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Ten years and one day after 20 of her Sandy Hook Elementary schoolmates were killed in the nation’s deadliest school shooting, Nicole Melchionno, now 17 years old, was seated before members of Congress in the wake of another massacre.
Ms Melchionno was a seven-year-old second-grade student at Sandy Hook Elementary School on December 14, 2012, sitting on the carpet with her classmates and awaiting the day’s lessons from her teacher, when she heard “what sounded like large metal pans being smashed together” down the hall.
Her teacher pulled two students from the hall into the classroom, turned off the lights and quietly read a book to her classmates, huddled up near their cubbies, to calm them down.
Police were able to evacuate the room and escort the children to a nearby firehouse for safety. Adam Lanza, 20, used an AR-15-style assault rifle to kill 26 people that day before killing himself.
What followed was “the most horrific aftermath,” Ms Melchionno said in her testimony to the House Judiciary Committee on 15 December, as lawmakers continue to debate how to combat gun violence after 19 children and two teachers were killed inside their classrooms at Robb Elementary School in Uvalde, Texas earlier this year.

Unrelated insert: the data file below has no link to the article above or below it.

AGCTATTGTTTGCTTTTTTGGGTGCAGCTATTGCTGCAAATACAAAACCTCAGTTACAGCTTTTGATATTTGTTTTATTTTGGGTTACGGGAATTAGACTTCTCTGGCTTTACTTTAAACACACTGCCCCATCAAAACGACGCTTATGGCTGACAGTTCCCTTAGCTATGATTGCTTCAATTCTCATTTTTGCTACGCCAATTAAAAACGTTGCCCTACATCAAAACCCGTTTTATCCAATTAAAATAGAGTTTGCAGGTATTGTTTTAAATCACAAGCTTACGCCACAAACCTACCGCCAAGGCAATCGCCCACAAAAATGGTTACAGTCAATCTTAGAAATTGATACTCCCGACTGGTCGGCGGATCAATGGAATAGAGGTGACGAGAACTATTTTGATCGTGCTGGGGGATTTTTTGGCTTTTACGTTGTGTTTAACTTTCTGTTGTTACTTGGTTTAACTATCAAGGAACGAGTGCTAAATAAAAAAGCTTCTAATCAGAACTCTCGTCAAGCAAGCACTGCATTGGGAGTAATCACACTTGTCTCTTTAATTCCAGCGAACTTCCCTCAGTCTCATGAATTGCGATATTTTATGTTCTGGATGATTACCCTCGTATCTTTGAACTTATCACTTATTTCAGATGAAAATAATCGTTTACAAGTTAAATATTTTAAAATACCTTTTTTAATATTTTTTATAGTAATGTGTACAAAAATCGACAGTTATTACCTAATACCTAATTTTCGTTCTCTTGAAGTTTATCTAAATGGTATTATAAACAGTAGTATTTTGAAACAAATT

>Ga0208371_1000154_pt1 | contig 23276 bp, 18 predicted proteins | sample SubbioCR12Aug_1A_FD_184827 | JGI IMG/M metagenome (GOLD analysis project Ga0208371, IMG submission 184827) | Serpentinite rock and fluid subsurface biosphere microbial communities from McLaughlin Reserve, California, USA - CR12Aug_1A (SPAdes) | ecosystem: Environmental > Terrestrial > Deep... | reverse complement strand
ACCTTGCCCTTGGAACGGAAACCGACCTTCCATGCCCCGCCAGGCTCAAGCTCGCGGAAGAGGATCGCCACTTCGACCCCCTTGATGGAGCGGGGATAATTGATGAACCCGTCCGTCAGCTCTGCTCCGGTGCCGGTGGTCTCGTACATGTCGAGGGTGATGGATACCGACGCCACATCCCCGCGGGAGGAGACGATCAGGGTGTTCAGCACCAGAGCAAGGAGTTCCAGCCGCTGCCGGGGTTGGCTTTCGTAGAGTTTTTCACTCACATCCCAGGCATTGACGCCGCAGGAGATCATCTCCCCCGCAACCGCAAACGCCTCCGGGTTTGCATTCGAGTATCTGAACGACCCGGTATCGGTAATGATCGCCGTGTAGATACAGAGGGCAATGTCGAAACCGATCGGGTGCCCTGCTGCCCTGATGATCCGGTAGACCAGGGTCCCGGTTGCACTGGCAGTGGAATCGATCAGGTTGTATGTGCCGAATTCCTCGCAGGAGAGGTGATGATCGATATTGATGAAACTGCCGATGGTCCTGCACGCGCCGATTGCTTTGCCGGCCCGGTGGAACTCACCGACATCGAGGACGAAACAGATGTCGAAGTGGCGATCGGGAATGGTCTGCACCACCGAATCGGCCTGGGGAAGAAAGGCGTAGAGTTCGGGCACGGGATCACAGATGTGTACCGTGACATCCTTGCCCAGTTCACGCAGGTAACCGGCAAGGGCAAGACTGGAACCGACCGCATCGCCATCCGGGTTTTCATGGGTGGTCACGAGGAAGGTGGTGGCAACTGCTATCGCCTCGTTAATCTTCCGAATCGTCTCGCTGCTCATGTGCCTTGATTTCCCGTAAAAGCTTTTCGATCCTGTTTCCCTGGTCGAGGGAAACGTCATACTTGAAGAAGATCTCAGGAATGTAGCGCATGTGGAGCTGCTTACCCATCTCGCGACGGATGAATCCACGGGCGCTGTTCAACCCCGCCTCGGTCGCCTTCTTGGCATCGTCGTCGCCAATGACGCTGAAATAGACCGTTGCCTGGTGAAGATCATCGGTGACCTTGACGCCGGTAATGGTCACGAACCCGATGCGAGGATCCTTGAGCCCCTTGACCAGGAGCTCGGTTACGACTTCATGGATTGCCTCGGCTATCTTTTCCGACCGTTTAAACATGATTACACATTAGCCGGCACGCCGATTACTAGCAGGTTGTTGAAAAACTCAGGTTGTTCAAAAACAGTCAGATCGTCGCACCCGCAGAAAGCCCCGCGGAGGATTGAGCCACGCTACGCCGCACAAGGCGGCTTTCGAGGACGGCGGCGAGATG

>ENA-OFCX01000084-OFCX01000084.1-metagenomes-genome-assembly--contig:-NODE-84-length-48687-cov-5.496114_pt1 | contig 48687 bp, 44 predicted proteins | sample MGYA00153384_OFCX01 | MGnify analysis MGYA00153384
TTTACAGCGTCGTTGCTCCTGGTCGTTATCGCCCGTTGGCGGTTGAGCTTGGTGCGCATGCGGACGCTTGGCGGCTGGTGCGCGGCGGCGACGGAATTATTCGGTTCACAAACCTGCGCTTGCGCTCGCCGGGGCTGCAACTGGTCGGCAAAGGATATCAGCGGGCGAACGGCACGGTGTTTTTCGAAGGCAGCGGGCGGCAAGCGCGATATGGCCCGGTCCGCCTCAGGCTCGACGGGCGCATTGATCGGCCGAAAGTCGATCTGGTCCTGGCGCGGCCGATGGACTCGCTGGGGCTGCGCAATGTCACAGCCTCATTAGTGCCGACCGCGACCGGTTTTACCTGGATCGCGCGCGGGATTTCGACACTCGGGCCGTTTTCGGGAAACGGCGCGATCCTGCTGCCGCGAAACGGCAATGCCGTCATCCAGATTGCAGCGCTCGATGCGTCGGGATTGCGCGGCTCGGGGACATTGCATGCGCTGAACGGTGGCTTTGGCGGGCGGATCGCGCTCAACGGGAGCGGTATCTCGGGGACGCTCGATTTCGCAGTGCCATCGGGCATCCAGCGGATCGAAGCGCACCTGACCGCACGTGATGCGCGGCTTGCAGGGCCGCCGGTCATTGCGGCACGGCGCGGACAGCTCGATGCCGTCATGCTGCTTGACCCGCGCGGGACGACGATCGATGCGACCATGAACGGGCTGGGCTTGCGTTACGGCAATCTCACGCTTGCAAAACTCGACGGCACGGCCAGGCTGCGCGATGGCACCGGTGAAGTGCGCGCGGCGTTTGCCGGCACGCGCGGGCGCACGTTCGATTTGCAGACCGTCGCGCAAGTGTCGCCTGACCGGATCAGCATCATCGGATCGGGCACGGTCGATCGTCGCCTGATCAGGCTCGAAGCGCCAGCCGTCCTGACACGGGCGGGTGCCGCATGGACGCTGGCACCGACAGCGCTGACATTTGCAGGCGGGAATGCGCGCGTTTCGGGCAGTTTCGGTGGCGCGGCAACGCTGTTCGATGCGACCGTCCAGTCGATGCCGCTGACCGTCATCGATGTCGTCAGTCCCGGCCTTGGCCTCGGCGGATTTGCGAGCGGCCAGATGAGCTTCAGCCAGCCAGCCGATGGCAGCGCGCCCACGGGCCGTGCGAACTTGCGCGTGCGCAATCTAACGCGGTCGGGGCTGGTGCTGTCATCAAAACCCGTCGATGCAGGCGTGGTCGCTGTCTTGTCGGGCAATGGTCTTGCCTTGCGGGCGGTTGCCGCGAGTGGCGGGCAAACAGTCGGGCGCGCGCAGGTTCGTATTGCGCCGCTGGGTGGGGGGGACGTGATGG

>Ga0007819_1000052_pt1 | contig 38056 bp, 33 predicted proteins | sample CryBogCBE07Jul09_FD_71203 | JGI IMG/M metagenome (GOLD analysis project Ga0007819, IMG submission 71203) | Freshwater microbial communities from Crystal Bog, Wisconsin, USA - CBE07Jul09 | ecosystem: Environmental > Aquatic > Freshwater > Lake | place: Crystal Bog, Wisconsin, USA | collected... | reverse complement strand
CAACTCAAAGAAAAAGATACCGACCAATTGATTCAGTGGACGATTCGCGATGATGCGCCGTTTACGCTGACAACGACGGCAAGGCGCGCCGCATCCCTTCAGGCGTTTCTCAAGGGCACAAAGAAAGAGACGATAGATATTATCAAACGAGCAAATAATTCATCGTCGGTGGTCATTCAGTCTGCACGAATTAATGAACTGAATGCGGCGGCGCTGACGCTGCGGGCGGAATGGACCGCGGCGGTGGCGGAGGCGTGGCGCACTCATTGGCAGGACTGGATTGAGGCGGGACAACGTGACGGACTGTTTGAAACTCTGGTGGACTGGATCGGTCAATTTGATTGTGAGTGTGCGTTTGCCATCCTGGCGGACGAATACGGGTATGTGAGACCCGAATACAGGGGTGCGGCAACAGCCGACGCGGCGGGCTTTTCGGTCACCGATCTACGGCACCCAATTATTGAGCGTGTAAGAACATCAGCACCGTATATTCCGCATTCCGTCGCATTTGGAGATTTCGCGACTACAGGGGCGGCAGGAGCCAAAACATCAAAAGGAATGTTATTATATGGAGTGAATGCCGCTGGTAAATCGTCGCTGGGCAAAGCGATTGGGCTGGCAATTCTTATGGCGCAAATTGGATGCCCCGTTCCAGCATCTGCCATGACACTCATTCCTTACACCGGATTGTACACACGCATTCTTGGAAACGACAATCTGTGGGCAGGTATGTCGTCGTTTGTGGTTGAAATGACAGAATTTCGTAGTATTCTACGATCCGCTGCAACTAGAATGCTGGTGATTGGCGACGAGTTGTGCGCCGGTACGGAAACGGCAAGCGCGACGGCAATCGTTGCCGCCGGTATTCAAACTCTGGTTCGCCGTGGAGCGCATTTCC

“How do we continue to allow this? I have grown up in a world where the unimaginable happens over and over again,” Ms Melchionno said. “We live in the constant aftermath of inaction from our lawmakers.”
More than 350,000 people in the US have been killed by gun violence in the decade between those school massacres. Between them, there have been at least 54 school shootings involving active shooters, killing 101 people and injuring 156 others. Gun violence is the leading cause of death among American children.
Lawmakers have failed to take any “bold, lifesaving” actions or common-sense gun safety measures to combat the proliferation of AR-style rifles and so-called assault weapons, Ms Melchionno said.